Biafra: The World Was Silent When We Died
Half of a Yellow Sun is named for the centerpiece of the Biafran flag:
* Red for the blood of those massacred in northern Nigeria after the country’s 1960 independence; in the time period leading up to the Nigeria-Biafra war, and in that war itself;
* Black for mourning them and in remembrance;
* Green for prosperity;
* And half of a yellow / golden sun for a glorious future: The sun has eleven rays, representing the eleven provinces of Biafra.
In this novel, Chimamanda Ngozi Adichie tells the inside story of the Nigeria-Biafra war, of the anti-Igbo massacres preceding it, and of the short-lived Republic of Biafra roughly corresponding with the area chiefly inhabited by the Igbo (as well as the Ibibio, and Ijaw) and, in colonial times, known as Eastern Region of Nigeria: to this day, the political period most haunting Nigeria and its people.
Though the novel is not autobiographical (Adichie was born several years after the war ended), it is inspired by the experience of Adichie’s parents, as well as numerous other eyewitnesses, who individually and collectively informed her protagonists: middle class twin sisters Olanna and Kainene, their lovers — university professor and political activist Odenigbo, and English journalist and would-be novelist Richard Churchill (a distant relative of Winston) –, and last but not least Odenigbo and Olanna’s houseboy Ugwu. Through their eyes, and chiefly through those of Ugwu, Olanna and Richard, Adichie conveys a fragmented and multi-faceted image of the events, from the search for an authentic post-colonial (national? Igbo? pan-African?) identity to the shock and sheer terror of the anti-Igbo massacres — primarily in Northern Nigeria –, the euphoria accompanying the foundation of the Republic of Biafra, and finally the unspeakable horror of a war conducted, on the Nigerian side, by way of a systematic campaign of starvation, shutting off Biafra’s access to necessary food products and producing the images which have come to define the word “Biafra” once and for all to this day.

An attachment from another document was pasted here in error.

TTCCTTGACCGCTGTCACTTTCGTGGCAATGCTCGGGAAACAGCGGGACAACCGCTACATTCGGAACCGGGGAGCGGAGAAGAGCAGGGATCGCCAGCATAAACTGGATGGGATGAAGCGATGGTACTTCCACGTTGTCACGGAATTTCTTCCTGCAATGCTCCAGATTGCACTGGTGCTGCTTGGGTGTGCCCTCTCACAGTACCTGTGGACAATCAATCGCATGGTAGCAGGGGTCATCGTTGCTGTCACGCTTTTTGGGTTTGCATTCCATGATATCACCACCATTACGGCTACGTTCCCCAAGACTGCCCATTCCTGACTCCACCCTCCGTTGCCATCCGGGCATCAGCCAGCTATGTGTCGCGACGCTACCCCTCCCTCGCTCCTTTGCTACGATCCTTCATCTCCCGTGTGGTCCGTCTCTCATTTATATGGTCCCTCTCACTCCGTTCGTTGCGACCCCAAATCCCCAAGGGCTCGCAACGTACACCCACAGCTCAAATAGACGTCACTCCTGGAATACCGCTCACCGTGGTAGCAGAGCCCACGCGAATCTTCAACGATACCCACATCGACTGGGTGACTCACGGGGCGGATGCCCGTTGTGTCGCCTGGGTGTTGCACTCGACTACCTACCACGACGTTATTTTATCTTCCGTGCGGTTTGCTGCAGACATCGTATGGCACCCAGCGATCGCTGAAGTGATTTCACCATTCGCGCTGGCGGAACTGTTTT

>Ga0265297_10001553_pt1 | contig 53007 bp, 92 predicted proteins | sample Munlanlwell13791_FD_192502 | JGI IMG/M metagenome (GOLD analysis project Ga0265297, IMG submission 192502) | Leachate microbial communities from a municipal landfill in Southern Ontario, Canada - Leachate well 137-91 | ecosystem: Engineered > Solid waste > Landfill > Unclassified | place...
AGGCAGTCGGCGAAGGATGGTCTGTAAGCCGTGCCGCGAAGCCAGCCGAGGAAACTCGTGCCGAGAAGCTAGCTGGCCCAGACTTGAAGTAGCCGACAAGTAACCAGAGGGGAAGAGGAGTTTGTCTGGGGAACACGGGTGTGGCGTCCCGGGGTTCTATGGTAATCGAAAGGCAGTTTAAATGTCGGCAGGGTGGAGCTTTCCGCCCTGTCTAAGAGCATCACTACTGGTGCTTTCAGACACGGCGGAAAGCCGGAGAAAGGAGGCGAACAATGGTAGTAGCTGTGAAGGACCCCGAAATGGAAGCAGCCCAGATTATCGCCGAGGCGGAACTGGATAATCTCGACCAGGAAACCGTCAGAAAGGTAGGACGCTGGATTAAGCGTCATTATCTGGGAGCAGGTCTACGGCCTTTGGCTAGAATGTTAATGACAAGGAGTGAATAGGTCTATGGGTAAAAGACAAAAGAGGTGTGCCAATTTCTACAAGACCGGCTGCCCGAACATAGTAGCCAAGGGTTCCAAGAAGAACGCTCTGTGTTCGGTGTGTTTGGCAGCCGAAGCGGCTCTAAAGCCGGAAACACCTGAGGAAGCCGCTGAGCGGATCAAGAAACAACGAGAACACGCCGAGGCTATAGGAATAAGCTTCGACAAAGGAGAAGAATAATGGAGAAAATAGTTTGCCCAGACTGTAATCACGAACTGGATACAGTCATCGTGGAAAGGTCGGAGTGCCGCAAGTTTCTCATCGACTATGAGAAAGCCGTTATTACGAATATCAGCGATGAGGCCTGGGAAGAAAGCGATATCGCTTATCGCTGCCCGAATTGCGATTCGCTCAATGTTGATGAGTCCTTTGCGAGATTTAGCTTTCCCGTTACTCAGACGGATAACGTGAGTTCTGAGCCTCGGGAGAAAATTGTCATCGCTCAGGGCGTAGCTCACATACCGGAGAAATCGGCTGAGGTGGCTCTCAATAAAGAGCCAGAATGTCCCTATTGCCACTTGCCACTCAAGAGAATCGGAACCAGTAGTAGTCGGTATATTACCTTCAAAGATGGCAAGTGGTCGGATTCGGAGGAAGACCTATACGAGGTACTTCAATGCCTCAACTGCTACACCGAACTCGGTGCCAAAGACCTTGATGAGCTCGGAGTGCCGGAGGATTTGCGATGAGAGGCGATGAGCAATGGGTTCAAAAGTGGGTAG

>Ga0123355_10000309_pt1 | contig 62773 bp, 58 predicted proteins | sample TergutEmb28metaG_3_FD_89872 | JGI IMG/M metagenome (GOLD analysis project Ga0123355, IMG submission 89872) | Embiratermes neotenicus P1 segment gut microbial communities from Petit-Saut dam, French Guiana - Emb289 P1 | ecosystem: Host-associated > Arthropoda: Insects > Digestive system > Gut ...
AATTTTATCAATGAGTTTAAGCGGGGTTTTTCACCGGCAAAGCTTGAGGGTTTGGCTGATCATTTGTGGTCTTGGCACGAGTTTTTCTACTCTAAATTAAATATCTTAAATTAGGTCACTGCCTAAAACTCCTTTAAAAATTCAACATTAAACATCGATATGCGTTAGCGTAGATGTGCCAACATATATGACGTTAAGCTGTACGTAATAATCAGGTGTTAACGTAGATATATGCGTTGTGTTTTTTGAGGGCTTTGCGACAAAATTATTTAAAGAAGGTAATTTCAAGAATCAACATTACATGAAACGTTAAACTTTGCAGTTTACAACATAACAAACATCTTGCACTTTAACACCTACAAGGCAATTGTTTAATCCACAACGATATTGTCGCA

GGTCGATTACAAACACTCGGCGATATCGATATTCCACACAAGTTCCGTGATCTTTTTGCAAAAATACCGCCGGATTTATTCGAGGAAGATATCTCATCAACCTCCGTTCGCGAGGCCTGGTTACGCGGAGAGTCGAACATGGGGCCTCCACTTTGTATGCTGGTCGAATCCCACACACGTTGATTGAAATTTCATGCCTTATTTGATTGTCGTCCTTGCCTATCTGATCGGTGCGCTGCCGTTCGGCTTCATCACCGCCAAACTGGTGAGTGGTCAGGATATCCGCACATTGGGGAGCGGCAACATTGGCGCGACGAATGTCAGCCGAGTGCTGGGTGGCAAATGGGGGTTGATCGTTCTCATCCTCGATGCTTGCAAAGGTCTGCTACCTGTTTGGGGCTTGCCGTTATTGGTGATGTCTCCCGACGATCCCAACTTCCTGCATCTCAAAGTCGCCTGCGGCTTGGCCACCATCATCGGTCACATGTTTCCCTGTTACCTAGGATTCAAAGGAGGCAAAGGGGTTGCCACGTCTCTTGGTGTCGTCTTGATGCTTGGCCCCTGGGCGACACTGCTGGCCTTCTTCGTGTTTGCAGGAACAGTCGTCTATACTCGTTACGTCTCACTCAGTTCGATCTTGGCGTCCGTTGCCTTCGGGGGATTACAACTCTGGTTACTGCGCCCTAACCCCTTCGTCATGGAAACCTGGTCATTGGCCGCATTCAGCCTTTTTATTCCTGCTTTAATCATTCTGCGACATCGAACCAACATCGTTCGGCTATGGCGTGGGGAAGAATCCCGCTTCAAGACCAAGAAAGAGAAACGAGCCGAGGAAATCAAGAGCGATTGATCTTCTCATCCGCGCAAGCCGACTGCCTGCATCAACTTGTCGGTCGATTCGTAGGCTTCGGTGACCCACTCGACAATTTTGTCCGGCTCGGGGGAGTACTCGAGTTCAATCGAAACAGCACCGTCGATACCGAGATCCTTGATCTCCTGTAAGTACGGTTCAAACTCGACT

Although these images were front page news all over the world, and relief organizations such as the Red Cross and Doctors Without Borders (which in fact owes its very existence to the Nigeria-Biafra war) did the best they could to battle the impossible odds, most of the First World stood by and let events take their course, out of a mixture of political self-interest, ignorance, sheer disbelief, and helpless apathy in the face of the enormity of the genocide.
In the novel, it is initially Richard, who has come to identify with the Igbo at least as much, or even more than with his English roots, who tries to convey a sense of what is happening inside Biafra to the outside world, through newspaper articles published in England and North America. But his big project, a book about the Igbo (initially about their history and art; later on, about the war), keeps getting thwarted, and he ultimately abandons it:
“Ugwu fumbled, awkwardly, for something to say. ‘Are you still writing your book, sah?’
‘”The World Was Silent When We Died”. It is a good title.’
‘Yes, it is. It came from something Colonel Madu said once.’
Richard paused. ‘The war isn’t my story to tell, really.’
Ugwu nodded. He had never thought that it was.”